Traveling Sicily - Thoughts & Tips
March 27th, 2012

Ten fantastic days in Sicily and a plethora of thoughts, impressions and photos left with. Nicky is currently back on her book schedule & pressed for time, so I’m taking over (imagine evil laughter).


There will be more detailed follow-up posts and photos of course, but suffice to say that it’s been blowing my expectations out of the ballpark. Landscape, people and food-wise it was nothing short of a wonderful and enriching experience and if it wasn’t for Fabrizia Lanza, we wouldn’t have had the opportunity to begin with. Since we know of a few friends (hey, we’re looking at you Kerrin, Natalie and Kasey) that are planning on visiting the island shortly, we thought about compiling a few tidbits about Sicily.

The Food

Eat typical Sicilian fare. Pizza and Pasta Carbonara may be Italian, but you came to Sicily for a reason, so don’t miss out!

Taste oranges and smell citrus fruits whenever you can, they are ridiculously good and there is an abundance of it, both in amounts and variety. Same goes for almonds, pistachios and olives.

Try fresh ricotta (sheep’s milk), in fact have plenty of it and then have a bit more. Also, don’t forget the other side of the family, fried ricotta, Cannoli, Tricotta and the obligatory piece of Cassata.

There is a reason why Sicily is big on sardines and swordfish, whether it’s part of a pasta dish or on their own. Of course, fresh seafood in general is a can’t-go-wrong-option. But so are the fried food indulgences like Arancine (balls of saffron rice filled with meat, cheese etc.) or Panelle (delicious deep fried fritters made with chickpea flour; one of my favorites) and vegetable dishes including Maccu di Favi (soup made with dried fava beans, wild fennel and chili pepper), countless artichoke variations and the manifold sweet and sour Caponata.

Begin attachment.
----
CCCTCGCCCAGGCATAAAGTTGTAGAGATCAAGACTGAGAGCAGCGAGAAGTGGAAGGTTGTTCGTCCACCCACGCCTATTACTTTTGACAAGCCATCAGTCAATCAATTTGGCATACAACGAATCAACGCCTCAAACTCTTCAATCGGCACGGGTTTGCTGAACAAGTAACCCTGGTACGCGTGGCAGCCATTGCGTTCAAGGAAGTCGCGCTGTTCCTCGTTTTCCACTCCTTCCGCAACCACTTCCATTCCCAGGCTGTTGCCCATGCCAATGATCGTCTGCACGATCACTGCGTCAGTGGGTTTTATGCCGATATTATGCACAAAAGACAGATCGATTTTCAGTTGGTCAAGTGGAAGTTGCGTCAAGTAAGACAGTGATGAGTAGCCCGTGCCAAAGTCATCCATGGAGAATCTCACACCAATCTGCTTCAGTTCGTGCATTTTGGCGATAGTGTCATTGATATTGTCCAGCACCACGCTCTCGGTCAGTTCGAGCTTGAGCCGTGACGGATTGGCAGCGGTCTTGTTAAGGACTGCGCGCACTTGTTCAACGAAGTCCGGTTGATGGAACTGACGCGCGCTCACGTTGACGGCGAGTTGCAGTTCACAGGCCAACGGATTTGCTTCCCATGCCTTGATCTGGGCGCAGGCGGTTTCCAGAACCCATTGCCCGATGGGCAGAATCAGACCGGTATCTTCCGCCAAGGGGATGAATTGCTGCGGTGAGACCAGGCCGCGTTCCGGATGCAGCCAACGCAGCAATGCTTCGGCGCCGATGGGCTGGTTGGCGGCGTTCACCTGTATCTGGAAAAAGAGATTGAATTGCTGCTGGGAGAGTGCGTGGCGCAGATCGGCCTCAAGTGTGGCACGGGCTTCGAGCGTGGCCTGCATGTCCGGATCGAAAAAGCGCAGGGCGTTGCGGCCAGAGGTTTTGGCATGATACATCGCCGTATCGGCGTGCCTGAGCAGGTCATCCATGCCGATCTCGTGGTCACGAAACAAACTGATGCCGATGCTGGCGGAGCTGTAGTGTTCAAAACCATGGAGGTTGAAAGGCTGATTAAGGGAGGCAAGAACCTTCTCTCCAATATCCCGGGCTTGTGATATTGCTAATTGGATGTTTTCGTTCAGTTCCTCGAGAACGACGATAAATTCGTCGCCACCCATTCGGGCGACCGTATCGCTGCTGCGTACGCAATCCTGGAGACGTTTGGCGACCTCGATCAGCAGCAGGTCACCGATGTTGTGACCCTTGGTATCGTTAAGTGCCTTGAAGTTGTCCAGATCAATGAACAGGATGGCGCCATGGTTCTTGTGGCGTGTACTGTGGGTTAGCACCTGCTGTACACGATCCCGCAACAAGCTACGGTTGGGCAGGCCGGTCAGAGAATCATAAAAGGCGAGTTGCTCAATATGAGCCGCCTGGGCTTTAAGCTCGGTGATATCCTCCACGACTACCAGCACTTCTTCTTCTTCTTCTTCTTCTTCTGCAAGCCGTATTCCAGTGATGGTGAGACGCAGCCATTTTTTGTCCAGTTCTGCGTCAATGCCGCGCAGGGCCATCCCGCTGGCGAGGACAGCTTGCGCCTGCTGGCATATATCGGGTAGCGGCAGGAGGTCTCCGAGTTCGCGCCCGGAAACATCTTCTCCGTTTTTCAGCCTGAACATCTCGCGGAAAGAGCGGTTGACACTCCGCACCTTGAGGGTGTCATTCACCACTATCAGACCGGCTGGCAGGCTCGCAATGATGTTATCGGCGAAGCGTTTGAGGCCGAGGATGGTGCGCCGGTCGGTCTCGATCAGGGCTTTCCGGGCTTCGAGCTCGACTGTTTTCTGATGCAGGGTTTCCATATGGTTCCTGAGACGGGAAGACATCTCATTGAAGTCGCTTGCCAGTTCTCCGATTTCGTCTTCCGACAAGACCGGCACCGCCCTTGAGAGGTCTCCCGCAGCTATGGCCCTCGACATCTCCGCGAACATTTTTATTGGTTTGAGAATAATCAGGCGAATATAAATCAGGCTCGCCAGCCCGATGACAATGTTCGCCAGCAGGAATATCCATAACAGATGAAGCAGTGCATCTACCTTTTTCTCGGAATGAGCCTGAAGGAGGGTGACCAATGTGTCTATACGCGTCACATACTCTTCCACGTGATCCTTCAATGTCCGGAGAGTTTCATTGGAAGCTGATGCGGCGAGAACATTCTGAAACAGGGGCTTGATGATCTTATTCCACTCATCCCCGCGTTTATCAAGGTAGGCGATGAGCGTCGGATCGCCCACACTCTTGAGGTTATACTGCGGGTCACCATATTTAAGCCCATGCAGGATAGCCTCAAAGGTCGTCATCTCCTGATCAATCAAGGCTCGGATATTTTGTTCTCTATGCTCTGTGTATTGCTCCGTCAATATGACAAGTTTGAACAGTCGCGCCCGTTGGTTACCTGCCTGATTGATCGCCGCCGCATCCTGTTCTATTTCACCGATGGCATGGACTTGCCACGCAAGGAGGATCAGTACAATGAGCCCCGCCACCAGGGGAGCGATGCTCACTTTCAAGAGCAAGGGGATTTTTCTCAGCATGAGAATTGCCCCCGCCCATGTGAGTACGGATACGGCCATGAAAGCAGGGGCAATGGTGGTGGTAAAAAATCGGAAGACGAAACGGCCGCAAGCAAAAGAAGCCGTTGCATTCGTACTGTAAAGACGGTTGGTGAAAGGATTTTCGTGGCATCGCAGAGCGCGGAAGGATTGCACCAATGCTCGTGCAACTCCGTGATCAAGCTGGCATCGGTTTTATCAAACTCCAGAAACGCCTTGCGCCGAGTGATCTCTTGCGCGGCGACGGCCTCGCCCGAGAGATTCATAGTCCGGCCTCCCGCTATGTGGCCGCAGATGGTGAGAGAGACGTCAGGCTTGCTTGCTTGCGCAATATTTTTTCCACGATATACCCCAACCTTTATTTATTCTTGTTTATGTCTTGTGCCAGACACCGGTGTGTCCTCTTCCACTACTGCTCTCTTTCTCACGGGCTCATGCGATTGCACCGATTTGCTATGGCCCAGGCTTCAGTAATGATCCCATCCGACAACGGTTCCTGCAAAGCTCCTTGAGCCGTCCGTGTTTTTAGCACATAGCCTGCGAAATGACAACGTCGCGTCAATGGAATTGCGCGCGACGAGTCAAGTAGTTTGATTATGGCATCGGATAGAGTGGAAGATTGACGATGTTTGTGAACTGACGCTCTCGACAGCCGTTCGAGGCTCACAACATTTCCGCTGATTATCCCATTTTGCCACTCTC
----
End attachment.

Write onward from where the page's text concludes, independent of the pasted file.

A general observation on restaurants, especially in low season they may or may not be open when you choose to pay them a visit. Website information may be incorrect or non-existent and don’t expect to find opening times on the restaurant’s door either. Always have a backup plan (or be willing to look for another spot…). On a tech note, still too many restaurant websites only use Flash, solely relying on your iPhone to figure things out may prove to be difficult.

Don’t be afraid to ask the locals, especially the ones producing or selling food. People are extremely helpful and offered us great tips. You don’t have to be fluent in Italian, but knowing a handful of key words will help break the ice.

Finally, it may be a no-brainer to most, but never ever eat at places that offer a “menu turistico” or similar, just pretend you didn’t see the place and walk past it.

Getting Around

Flying into Sicily leaves you with two main options, Catania or Palermo. Depending on your timeline you may want to focus on either the NW’ern or S/SE’ern side of Sicily. Up to you. Our recommendation, start with the East and South: Catania/Etna region, cross country to Case Vecchie/Regaleali or Agrigento (or, down to Ragusa, Modica, Scicli, Noto, Siracusa/Ortigia and back to Catania. Lots, LOTS to see on that route.

If you rent a car, which is highly recommended, rent a small one. You’ll be happy about it as soon as you enter one of the narrow roads of Ortigia or the winding hills nearby. We loved our Cinquecento to pieces.